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2010: it's a wrap

2010: it's a wrap

Arguably, migrating from a compact to a DSLR is the assumed route for those harbouring a serious passion for photography. However, this past year the path to DSLR enlightenment had plenty of appealing diversions. EVIL (electronic viewfinder interchangeable lens) cameras were in abundance and becoming more affordable too. The range of Micro Four Thirds cameras – the system of choice for Olympus and Panasonic – was not only expanded but there were a few models introduced for at least half the price of their fully-loaded siblings.

Currently, it appears that Samsung has thrown in the towel on DSLRs. Its Pentax K-mount GX20 from 2008 is still showing on its UK website, but if on-line shopping is anything to go by, the shelves are hardly brimming with them. In 2010 the company focused on EVIL things and brought out the NX range of cameras based around its new proprietary NX lens mount. No doubt eyes were sent rolling – that’s all we need, another lens mount – but Samsung wasn’t the only company guilty of such. To accommodate different lenses on its new compacts, Sony introduced the E-mount for its NEX range of cameras.

For DSLRs it’s always a tough call deciding on which lens mount and thus, which range of lenses to invest in, and now it's become harder with EVIL compacts too. This year’s models proved that, if you can live without the optical reflex viewfinder, there was plenty on offer to fill that need for focal flexibility. Here’s a summary of the more versatile cameras that appeared in 2010 to help put you in the picture.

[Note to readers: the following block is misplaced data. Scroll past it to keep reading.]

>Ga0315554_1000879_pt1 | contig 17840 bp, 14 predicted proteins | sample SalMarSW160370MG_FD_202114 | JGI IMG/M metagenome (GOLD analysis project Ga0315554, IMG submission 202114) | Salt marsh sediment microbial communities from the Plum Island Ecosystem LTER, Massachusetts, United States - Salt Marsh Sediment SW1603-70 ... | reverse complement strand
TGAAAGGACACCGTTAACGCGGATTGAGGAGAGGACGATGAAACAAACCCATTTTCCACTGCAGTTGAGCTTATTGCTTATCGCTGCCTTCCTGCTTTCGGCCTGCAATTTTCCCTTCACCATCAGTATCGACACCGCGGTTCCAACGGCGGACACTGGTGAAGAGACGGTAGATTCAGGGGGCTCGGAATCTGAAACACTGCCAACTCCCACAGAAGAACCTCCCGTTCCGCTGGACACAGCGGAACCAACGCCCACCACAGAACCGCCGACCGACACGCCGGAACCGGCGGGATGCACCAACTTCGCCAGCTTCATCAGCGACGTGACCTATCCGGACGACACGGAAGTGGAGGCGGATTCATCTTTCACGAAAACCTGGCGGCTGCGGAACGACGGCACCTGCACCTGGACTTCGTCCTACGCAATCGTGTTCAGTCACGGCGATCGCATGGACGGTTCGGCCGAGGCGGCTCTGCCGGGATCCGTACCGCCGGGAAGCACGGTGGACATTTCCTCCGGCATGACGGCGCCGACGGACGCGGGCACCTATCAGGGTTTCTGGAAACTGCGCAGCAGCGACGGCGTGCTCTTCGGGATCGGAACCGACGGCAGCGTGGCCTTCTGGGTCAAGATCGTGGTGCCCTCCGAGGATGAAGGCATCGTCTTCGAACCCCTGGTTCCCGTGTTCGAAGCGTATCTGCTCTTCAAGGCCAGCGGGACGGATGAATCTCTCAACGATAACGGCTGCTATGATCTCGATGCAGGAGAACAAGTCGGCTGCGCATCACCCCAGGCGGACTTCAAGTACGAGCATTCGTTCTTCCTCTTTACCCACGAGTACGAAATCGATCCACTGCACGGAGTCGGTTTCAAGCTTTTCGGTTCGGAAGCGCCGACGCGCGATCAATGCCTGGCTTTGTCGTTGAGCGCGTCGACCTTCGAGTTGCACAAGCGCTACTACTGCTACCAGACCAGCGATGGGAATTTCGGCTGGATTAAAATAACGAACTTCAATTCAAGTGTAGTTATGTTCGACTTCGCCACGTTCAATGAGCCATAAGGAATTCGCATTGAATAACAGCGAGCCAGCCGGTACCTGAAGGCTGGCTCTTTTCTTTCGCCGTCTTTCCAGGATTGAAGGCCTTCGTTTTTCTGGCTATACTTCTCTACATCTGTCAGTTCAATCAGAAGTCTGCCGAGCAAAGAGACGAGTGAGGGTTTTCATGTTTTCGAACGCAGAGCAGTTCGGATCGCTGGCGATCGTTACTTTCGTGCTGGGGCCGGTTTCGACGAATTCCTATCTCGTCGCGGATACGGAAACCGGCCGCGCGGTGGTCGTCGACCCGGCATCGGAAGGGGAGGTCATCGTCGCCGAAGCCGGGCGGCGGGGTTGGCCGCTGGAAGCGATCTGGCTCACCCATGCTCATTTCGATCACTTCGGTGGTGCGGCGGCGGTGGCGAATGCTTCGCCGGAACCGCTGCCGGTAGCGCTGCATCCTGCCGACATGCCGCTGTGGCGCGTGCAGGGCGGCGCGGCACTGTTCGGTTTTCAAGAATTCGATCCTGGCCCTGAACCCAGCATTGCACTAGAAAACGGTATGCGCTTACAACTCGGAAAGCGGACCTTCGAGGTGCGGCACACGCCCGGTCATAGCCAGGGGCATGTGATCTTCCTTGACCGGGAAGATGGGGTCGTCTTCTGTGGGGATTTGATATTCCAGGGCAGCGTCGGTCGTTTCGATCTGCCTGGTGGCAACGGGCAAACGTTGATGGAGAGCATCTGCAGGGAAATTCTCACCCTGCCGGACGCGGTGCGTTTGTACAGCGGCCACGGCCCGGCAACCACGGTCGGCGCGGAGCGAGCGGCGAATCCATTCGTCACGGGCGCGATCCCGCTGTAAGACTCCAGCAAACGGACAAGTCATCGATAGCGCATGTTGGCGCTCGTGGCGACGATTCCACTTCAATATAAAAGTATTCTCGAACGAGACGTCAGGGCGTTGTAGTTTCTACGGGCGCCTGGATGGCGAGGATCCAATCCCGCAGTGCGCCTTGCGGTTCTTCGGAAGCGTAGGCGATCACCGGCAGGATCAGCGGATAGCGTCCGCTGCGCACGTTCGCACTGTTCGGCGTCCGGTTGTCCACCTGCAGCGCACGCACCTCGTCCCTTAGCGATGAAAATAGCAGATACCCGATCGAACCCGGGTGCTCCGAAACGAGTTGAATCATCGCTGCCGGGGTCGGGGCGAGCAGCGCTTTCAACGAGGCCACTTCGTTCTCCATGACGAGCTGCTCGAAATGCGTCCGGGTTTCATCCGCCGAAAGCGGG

Leica M9 Titanium

Leica M9 Titanium

Leica introduced the M9 in September 2009 and a year on, the company unveiled a special edition to celebrate. The Titanium M9 was certainly one of the cameras of the year, if you could find one... or afford it. With a run of only 500 units and an eye-watering price of just under £20k including lens, it was an instant collectors' item. Apart from design input from VW/Audi man Walter de'Silva, the standard M9‘s bright line window was absent, with the Titanium model featuring LED framing for use with interchangeable lenses. As always, a coupled rangefinder took care of focusing tasks and an 18Mp full-frame sensor ensured image quality excellence for a compact.

Featured on the Titanium model was Leica’s Summilux-M 35mm/f1.4 lens. Originally introduced in more conventional livery in the summer for M-series owners with rather shallower pockets, this bright, wide-angle M-mount lens went for £3375, which combined with £4950 for a standard M9 body worked out at about half the price of the Titanium model. With over 20 lenses currently available and adapters for many more, regardless of version, the Leica M9 held its own as a unique camera, maintaining its favoured position among photojournalists and its reputation for photographic excellence.

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